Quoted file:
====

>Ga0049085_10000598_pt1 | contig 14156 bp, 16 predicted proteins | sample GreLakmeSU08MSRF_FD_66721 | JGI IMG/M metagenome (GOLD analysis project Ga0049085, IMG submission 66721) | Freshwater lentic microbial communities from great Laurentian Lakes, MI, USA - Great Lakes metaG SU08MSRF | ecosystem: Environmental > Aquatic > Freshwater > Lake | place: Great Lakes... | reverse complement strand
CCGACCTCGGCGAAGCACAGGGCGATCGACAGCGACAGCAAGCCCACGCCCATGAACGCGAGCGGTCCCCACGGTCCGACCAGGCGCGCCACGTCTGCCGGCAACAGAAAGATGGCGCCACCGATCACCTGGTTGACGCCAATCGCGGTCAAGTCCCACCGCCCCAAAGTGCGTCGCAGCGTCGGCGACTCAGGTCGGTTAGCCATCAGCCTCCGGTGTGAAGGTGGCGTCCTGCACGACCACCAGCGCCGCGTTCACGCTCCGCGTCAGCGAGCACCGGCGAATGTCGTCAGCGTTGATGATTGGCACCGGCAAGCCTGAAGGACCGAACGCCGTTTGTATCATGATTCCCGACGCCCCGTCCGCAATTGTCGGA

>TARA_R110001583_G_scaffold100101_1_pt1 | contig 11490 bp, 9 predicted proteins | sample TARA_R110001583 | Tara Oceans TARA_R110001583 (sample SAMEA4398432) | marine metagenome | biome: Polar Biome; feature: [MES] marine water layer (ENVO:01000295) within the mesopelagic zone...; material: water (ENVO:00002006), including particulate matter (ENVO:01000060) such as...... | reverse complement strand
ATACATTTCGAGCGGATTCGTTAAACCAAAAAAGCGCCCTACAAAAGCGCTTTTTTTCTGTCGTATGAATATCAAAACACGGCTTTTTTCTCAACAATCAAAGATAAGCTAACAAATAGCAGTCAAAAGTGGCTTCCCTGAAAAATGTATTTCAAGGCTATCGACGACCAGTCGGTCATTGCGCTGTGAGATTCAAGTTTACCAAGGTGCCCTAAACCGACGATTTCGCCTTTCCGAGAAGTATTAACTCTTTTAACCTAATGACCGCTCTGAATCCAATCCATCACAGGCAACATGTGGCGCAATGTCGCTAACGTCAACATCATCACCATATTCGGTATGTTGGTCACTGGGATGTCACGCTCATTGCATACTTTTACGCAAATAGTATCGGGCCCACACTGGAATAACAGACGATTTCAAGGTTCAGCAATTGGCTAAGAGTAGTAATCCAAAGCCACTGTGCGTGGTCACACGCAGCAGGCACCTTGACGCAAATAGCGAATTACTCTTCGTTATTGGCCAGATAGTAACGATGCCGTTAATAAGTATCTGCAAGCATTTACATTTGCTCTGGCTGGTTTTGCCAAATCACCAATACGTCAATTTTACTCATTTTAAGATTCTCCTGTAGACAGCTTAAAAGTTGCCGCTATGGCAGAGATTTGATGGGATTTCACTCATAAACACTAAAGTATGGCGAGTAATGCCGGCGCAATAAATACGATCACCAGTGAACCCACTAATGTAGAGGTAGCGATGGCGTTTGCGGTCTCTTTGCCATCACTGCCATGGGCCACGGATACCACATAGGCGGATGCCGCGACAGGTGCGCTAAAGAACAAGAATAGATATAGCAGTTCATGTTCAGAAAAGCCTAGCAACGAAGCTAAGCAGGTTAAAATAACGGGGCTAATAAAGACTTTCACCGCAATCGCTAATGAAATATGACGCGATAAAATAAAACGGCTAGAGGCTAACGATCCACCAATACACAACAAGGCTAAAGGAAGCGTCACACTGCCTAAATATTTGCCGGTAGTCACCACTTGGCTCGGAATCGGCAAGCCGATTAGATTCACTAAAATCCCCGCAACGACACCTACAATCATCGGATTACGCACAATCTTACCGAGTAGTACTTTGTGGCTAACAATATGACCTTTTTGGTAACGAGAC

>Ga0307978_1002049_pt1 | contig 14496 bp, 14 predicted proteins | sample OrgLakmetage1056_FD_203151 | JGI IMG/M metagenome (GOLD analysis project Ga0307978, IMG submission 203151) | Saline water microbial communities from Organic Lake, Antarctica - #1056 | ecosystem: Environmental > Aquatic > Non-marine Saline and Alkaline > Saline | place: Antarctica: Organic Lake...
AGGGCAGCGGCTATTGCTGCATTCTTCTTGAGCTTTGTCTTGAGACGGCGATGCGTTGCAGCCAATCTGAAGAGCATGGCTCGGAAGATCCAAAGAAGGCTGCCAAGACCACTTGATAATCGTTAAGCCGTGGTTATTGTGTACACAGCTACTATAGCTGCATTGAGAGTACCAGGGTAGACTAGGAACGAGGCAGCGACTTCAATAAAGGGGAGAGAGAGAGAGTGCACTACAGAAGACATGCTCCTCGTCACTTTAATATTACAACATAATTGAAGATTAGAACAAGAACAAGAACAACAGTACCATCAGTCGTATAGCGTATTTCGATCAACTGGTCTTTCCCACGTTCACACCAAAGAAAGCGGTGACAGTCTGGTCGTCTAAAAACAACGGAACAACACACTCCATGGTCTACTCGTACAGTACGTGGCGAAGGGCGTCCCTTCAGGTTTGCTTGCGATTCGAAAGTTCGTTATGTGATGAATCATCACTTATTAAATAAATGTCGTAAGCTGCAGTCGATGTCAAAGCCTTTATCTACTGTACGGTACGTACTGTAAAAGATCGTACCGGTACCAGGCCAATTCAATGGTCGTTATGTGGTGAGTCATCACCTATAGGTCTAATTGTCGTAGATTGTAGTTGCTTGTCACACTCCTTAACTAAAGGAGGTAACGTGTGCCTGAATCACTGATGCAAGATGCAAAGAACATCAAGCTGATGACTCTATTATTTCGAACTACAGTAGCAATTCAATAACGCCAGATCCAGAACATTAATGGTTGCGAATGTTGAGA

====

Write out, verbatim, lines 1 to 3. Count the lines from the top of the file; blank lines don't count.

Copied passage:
>Ga0049085_10000598_pt1 | contig 14156 bp, 16 predicted proteins | sample GreLakmeSU08MSRF_FD_66721 | JGI IMG/M metagenome (GOLD analysis project Ga0049085, IMG submission 66721) | Freshwater lentic microbial communities from great Laurentian Lakes, MI, USA - Great Lakes metaG SU08MSRF | ecosystem: Environmental > Aquatic > Freshwater > Lake | place: Great Lakes... | reverse complement strand
CCGACCTCGGCGAAGCACAGGGCGATCGACAGCGACAGCAAGCCCACGCCCATGAACGCGAGCGGTCCCCACGGTCCGACCAGGCGCGCCACGTCTGCCGGCAACAGAAAGATGGCGCCACCGATCACCTGGTTGACGCCAATCGCGGTCAAGTCCCACCGCCCCAAAGTGCGTCGCAGCGTCGGCGACTCAGGTCGGTTAGCCATCAGCCTCCGGTGTGAAGGTGGCGTCCTGCACGACCACCAGCGCCGCGTTCACGCTCCGCGTCAGCGAGCACCGGCGAATGTCGTCAGCGTTGATGATTGGCACCGGCAAGCCTGAAGGACCGAACGCCGTTTGTATCATGATTCCCGACGCCCCGTCCGCAATTGTCGGA

>TARA_R110001583_G_scaffold100101_1_pt1 | contig 11490 bp, 9 predicted proteins | sample TARA_R110001583 | Tara Oceans TARA_R110001583 (sample SAMEA4398432) | marine metagenome | biome: Polar Biome; feature: [MES] marine water layer (ENVO:01000295) within the mesopelagic zone...; material: water (ENVO:00002006), including particulate matter (ENVO:01000060) such as...... | reverse complement strand